If you were to redeem those Membership Rewards points toward flights booked through the American Express travel portal, receiving 1 cent per point, that would translate into 4% back on restaurants and U.S. supermarket purchases, and 3% on flights booked directly with airlines or on amextravel.com. That’s usually the highest redemption rate you can get with most cards — but the Gold Card’s rewards program isn’t as lucrative for other redemption methods.
The current welcome offer for the Gold Card is 60,000 points after spending $4,000 on eligible purchases in the first six months of account opening, which is worth $600 when redeemed toward flights through American Express Travel. On average, this requires $667 of spending each month for six months to unlock the reward — not an unreasonable amount given the U.S. supermarket, restaurants and flight categories. 
There are a variety of ways to redeem Membership Rewards points, but only some will help you maximize their value. 
The two best ways to redeem your points are using them to book travel through the American Express Travel portal and transferring them to one of over a dozen partner airlines. When booking flights through American Express Travel, you’ll get a 1 cent per point redemption rate on flights. At that rate, 4x points earns you 4% back on U.S. supermarket and restaurant purchases (on up to $25,000 per calendar year in U.S. supermarket purchases, then 1x), and 3% on flights (booked directly with an airline or through amextravel.com).
When you transfer your points to an airline partner, you’ll usually get a one-to-one transfer value, so MR points are worth 1 point or mile of the partner’s currency, whether that’s Delta SkyMiles, British Airways Avios, etc. (I personally tend to favor Delta Economy when I fly, and I can usually get 1 cent per mile or a little more when I redeem SkyMiles.) Redeeming your points for gift cards will also yield 1 cent per point.
Meanwhile, the redemption value is only 0.7 cents per point for prepaid hotels, cruises and prepaid rental cars booked through American Express Travel. And if you want to redeem your Membership Rewards points as a statement credit, they’re only worth 0.6 cents each.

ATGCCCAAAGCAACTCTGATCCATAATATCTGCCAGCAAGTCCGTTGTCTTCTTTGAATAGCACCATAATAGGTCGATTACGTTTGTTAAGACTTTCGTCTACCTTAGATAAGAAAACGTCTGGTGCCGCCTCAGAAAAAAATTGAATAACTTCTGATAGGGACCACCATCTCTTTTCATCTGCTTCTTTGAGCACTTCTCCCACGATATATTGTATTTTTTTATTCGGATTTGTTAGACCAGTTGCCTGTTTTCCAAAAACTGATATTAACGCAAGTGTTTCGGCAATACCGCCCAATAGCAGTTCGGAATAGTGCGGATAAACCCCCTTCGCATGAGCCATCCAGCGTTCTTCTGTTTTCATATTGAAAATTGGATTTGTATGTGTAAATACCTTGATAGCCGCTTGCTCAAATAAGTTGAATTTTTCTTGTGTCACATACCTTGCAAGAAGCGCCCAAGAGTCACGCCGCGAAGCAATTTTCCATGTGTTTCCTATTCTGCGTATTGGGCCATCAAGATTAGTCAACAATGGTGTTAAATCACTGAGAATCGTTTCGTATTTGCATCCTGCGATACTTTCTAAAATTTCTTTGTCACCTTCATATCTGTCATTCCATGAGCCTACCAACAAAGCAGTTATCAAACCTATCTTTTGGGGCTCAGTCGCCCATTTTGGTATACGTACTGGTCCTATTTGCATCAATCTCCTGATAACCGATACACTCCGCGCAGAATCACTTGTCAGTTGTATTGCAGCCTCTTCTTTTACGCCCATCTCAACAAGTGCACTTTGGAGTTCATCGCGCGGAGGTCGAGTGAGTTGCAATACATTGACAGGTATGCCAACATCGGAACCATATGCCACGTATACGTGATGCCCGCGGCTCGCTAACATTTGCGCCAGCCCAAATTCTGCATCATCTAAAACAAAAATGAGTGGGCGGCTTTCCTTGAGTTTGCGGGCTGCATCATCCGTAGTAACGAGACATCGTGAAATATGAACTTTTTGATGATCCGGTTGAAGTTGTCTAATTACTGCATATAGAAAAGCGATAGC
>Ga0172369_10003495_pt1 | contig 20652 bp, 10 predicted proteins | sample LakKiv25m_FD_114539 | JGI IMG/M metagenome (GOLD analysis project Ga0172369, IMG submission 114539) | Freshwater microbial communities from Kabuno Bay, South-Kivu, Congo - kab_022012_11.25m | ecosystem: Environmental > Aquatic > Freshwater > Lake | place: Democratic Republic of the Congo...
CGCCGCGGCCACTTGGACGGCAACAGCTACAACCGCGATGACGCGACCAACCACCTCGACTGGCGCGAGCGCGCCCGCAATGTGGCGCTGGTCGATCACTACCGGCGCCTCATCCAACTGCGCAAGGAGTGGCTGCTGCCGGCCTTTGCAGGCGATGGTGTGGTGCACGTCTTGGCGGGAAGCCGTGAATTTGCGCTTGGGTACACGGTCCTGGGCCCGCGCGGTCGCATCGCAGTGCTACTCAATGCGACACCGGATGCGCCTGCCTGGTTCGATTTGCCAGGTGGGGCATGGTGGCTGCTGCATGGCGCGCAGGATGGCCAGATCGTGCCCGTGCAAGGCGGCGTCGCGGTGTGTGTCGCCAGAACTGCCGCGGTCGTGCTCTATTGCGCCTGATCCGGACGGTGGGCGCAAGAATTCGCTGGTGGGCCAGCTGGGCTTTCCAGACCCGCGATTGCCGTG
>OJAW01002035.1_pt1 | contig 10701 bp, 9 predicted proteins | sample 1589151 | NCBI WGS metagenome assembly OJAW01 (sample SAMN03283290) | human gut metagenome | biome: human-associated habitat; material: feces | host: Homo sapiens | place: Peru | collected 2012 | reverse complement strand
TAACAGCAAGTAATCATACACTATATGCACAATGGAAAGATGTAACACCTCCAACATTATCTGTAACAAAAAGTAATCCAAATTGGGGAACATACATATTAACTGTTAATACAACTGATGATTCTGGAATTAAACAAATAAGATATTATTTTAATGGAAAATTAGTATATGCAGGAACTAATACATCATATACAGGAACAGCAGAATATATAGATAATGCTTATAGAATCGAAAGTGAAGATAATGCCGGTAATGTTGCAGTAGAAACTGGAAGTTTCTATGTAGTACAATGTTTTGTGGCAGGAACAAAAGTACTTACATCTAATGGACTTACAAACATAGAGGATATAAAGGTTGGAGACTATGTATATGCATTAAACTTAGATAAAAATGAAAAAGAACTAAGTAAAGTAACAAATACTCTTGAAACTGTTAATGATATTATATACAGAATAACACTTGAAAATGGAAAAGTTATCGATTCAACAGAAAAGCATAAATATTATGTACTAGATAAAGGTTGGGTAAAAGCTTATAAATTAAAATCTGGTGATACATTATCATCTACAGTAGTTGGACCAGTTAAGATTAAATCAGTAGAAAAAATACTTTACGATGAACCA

You can also donate your points to eligible charitable causes with JustGiving or use them to shop on Amazon for a rate of 0.7 cents per point. At a rate of 0.7 cents per point, 4x points earns you 2.8% back on U.S. supermarket and restaurant purchases (up to $25,000 per calendar year in U.S. supermarket purchases, then 1x) — not a great rate, all things considered.
Terms apply to American Express benefits and offers. Enrollment may be required for select American Express benefits and offers. Visit americanexpress.com to learn more.
The Gold Card has two dining credits you can take advantage of. 
The up to $120 dining credit can be earned in increments of up to $10 each month, and will be applied to your account as a statement credit when you use your Gold Card at a participating vendor, such as Grubhub, Seamless, Boxed, participating Shake Shack locations, The Cheesecake Factory and Ruth’s Chris Steak House. Note that you must enroll for the credits to appear.
Basically, if you already spend at least $10 at one of the above partners each month, this card could earn you a $10 statement credit every month.
The second credit is for Uber. When you add your Gold Card to your Uber account, you’ll get $10 in Uber Cash each month, for a total of up to $120 per year. You can use that cash for Uber Rides or UberEats orders in the U.S., and while you need to add your Gold Card to your account, you can still use other methods of payment and earn the benefit. 
If you use Uber at least once or twice a month, and eat at one of the participating dining partners, that’s up to $240 back a year. For a card with a $250 annual fee, those credits can just about mitigate its cost, making the rewards net-positive.
In addition to the rewards, credits and welcome offer, the Gold Card offers a few other notable benefits. They include no foreign transaction fees, a few forms of travel insurance and some hotel benefits.
You’ll be covered by a baggage insurance plan* for lost, damaged or stolen baggage — up to $1,250 for carry-on baggage and $500 for checked baggage. You also get car rental loss and damage insurance*, so you won’t need to pay extra for collision insurance with your rental car company in most cases.
When you book within “The Hotel Collection” program from AmEx, which includes more than 600 properties worldwide, you get up to a $100 hotel credit to spend on certain qualifying hotel activities like food or spa services. You must book at least two nights through American Express Travel to qualify for this benefit. American Express Gold Card holders are also eligible for a room upgrade, when available.
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The Gold Card is fairly unique in that premium cards tend to have an annual fee closer to $400 and up, while midtier cards are typically $95 to $100 per year. That being said, there are a few comparable options that offer similar reward categories you should consider before applying.